Rio+20 Brazil and Jamaica provide inspiration for Principle 10
Nov 2, 2011

Yesterday, November 1st 2011 was the deadline set by the United Nations Commission on Sustainable Development Secretariat, for Governments, International Organisations and civil society to provide their contributions in writing for inclusion in a compilation document to serve as basis for the preparation of a zero draft of negotiation text for Rio +20. The Rio +20 Conference seeks to secure renewed political commitment for sustainable development, assess the progress to date and the remaining gaps in the implementation of the outcomes of the major summits on sustainable development, and address new and emerging challenges. With over 40 submissions from States ( with more to be uploaded to the UNDESA website (http://bit.ly/vU64D2) and twice that many submitted by civil society organisations it is clear that there is impetus building to achieve major outcomes at this conference. Several Governments have echoed the importance of Principle 10 and transparency, participatory or accountability aspects of decision-making for Sustainable Development among them India, Croatia, Canada, Serbia, Ghana, Tajikistan, Tunisia, Algeria, Argentina and Switzerland. Inspirational submissions were however made by Brazil and Jamaica. Brazils submissions states that “support is proposed for setting in motion a negotiating process at Rio+20, for a global Convention that will ensure the implementation of Principle 10 of the Rio Declaration.This principle has already been the object of regional instruments designed to increase opportunities to access environmental information and ensure the transparency and reliability of procedures. Such mechanisms contribute towards improving environmental governance by introducing the element of mutual confidence in the relations between civil society and governments, including the decision-making bodies in the sub-national authorities. The process of developing an instrument of this kind must be able to count on the participation of all civil society sectors and all spheres of government”.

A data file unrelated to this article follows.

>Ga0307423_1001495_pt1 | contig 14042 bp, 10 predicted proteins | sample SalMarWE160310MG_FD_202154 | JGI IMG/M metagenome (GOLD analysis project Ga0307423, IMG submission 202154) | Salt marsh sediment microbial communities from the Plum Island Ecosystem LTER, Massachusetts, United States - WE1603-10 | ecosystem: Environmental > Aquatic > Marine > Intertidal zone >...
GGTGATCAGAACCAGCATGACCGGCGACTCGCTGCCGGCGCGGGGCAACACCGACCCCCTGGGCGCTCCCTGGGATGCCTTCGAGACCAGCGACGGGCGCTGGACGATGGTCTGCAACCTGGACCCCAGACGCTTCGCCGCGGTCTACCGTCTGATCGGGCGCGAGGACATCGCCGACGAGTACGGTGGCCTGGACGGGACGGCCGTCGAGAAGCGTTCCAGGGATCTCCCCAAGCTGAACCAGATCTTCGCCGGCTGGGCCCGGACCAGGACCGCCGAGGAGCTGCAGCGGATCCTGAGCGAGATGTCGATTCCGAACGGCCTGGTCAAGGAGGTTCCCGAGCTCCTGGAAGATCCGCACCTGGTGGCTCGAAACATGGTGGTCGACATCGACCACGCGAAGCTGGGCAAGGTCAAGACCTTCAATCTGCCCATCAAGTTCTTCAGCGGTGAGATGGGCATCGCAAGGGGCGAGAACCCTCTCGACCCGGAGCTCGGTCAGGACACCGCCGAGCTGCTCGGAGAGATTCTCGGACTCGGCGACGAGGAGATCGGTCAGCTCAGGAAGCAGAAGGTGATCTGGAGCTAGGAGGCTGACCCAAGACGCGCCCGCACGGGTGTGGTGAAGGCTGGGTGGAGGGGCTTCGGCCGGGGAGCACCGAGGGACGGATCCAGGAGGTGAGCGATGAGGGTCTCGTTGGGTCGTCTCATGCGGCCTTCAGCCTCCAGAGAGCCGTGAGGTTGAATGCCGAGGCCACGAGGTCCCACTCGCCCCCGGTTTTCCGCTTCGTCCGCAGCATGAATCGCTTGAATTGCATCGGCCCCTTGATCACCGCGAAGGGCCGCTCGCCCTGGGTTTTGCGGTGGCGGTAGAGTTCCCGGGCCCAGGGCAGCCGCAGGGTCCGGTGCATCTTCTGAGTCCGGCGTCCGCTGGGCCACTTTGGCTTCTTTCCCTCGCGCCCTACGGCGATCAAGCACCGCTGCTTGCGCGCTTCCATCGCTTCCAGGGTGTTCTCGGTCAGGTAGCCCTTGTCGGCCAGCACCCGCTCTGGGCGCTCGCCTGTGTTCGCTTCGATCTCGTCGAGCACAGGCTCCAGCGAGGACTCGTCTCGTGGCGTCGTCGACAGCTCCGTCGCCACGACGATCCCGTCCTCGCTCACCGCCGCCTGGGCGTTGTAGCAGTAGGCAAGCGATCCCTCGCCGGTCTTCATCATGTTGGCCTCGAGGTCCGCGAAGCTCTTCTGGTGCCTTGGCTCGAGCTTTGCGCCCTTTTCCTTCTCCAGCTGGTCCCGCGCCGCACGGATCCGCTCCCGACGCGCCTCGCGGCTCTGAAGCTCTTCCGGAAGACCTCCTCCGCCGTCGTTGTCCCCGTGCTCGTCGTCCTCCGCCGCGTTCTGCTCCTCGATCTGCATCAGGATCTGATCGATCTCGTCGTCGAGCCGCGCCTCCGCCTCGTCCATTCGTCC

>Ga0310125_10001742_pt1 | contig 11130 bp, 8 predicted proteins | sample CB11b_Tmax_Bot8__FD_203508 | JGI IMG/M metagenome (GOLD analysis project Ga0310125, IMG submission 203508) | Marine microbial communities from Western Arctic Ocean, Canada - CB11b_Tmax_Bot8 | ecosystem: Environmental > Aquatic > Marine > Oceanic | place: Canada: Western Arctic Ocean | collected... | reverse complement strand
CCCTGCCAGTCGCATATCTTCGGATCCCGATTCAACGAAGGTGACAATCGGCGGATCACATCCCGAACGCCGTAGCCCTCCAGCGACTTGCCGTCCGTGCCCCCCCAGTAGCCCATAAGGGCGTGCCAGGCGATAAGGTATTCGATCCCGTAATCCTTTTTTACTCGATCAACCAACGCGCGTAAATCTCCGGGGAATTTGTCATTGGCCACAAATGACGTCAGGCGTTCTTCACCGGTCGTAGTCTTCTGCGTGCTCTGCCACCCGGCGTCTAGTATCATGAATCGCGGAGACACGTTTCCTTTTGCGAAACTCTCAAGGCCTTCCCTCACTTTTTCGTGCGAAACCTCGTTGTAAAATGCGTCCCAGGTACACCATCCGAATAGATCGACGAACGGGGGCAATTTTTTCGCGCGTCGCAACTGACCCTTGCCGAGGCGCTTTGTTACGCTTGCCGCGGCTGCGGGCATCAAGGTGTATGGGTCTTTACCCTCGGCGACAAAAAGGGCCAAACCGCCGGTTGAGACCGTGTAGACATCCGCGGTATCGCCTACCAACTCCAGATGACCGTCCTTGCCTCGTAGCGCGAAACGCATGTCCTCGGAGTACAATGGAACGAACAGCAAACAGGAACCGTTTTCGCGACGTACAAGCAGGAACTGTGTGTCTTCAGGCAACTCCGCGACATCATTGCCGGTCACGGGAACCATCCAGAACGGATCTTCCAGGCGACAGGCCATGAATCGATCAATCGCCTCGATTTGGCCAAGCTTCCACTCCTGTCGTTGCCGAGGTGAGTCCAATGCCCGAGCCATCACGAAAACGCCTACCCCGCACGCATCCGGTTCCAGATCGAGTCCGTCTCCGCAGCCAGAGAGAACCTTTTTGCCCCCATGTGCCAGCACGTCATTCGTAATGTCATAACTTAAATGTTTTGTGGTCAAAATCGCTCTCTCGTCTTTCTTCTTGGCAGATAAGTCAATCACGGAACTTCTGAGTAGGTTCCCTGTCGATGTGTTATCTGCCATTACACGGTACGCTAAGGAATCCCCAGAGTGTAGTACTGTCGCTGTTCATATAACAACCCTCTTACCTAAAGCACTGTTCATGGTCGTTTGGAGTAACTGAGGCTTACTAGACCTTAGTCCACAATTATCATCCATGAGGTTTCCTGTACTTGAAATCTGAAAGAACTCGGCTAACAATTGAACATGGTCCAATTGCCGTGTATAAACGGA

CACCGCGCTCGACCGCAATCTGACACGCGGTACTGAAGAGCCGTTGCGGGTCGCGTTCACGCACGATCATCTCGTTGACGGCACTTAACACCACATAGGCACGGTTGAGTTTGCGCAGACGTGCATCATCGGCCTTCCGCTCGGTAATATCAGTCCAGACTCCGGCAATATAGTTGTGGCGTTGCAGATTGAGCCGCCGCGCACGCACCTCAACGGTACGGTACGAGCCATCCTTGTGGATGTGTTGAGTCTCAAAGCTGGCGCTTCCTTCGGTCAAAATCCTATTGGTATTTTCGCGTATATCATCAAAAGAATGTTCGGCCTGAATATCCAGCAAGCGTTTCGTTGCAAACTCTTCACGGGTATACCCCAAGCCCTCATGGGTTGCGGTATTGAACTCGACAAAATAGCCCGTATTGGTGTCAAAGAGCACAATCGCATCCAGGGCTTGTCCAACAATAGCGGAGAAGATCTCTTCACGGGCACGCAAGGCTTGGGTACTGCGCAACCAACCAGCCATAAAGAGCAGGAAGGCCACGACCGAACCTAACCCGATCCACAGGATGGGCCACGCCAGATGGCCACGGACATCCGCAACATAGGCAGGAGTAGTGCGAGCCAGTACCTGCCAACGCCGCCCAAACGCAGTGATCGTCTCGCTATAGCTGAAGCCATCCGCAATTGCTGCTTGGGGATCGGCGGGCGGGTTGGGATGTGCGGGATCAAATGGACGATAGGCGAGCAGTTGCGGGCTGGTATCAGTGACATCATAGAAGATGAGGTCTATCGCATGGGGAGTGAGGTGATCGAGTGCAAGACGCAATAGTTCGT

This has also been echoed by Jamaicas submission which states “In terms of access to information, Jamaica already has in place legislation to deal with access to information and the carrying out of environmental impact assessments and has drafted legislation on pollution release and transfer registers, third party rights of appeal, etc. Notwithstanding concerns about the growing number of treaties, Jamaica considers that a regional agreement, taking into account Rio Principle 10, based on the Aarhus Convention would enhance public participation in the decision making process.”

The next Government meeting (Intersessional) will be held December 15-16, 2011 to discuss the compliation of all these inputs and make suggestions toward the drafting of a negotiating text. It is hoped that depite the rhetoric of leaders speaking about the outcome of Rio+20 being a short focused political document that these visionary ideas will be critically examined by all Member States as part of their preparations for RIO +20 and included within the final negotiating text.

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